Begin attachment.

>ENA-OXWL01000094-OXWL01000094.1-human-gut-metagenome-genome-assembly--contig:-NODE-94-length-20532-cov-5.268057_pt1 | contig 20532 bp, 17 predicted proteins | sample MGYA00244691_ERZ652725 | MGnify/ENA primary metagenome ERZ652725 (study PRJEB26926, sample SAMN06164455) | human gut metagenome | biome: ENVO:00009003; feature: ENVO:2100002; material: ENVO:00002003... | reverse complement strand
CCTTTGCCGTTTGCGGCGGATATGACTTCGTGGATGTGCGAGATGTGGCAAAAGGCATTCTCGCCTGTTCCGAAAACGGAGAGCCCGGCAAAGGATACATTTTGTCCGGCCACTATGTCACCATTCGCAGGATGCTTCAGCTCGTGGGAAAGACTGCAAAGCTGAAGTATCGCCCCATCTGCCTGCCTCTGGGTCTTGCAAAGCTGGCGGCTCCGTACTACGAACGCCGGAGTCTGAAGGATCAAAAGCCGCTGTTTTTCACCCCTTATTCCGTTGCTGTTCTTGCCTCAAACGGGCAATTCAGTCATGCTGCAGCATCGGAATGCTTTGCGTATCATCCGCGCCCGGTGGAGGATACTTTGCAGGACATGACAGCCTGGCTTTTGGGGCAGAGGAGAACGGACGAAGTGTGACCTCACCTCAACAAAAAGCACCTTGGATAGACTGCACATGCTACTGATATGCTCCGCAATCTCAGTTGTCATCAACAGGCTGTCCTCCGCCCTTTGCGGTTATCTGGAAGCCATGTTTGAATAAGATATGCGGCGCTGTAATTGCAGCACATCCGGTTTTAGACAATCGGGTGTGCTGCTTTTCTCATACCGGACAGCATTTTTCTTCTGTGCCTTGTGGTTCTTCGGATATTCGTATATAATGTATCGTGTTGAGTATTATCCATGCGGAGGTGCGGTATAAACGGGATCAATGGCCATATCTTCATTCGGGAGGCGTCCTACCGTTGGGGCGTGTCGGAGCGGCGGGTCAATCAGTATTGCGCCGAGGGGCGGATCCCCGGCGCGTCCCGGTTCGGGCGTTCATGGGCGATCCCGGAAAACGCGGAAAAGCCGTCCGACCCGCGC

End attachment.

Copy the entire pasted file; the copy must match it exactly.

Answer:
>ENA-OXWL01000094-OXWL01000094.1-human-gut-metagenome-genome-assembly--contig:-NODE-94-length-20532-cov-5.268057_pt1 | contig 20532 bp, 17 predicted proteins | sample MGYA00244691_ERZ652725 | MGnify/ENA primary metagenome ERZ652725 (study PRJEB26926, sample SAMN06164455) | human gut metagenome | biome: ENVO:00009003; feature: ENVO:2100002; material: ENVO:00002003... | reverse complement strand
CCTTTGCCGTTTGCGGCGGATATGACTTCGTGGATGTGCGAGATGTGGCAAAAGGCATTCTCGCCTGTTCCGAAAACGGAGAGCCCGGCAAAGGATACATTTTGTCCGGCCACTATGTCACCATTCGCAGGATGCTTCAGCTCGTGGGAAAGACTGCAAAGCTGAAGTATCGCCCCATCTGCCTGCCTCTGGGTCTTGCAAAGCTGGCGGCTCCGTACTACGAACGCCGGAGTCTGAAGGATCAAAAGCCGCTGTTTTTCACCCCTTATTCCGTTGCTGTTCTTGCCTCAAACGGGCAATTCAGTCATGCTGCAGCATCGGAATGCTTTGCGTATCATCCGCGCCCGGTGGAGGATACTTTGCAGGACATGACAGCCTGGCTTTTGGGGCAGAGGAGAACGGACGAAGTGTGACCTCACCTCAACAAAAAGCACCTTGGATAGACTGCACATGCTACTGATATGCTCCGCAATCTCAGTTGTCATCAACAGGCTGTCCTCCGCCCTTTGCGGTTATCTGGAAGCCATGTTTGAATAAGATATGCGGCGCTGTAATTGCAGCACATCCGGTTTTAGACAATCGGGTGTGCTGCTTTTCTCATACCGGACAGCATTTTTCTTCTGTGCCTTGTGGTTCTTCGGATATTCGTATATAATGTATCGTGTTGAGTATTATCCATGCGGAGGTGCGGTATAAACGGGATCAATGGCCATATCTTCATTCGGGAGGCGTCCTACCGTTGGGGCGTGTCGGAGCGGCGGGTCAATCAGTATTGCGCCGAGGGGCGGATCCCCGGCGCGTCCCGGTTCGGGCGTTCATGGGCGATCCCGGAAAACGCGGAAAAGCCGTCCGACCCGCGC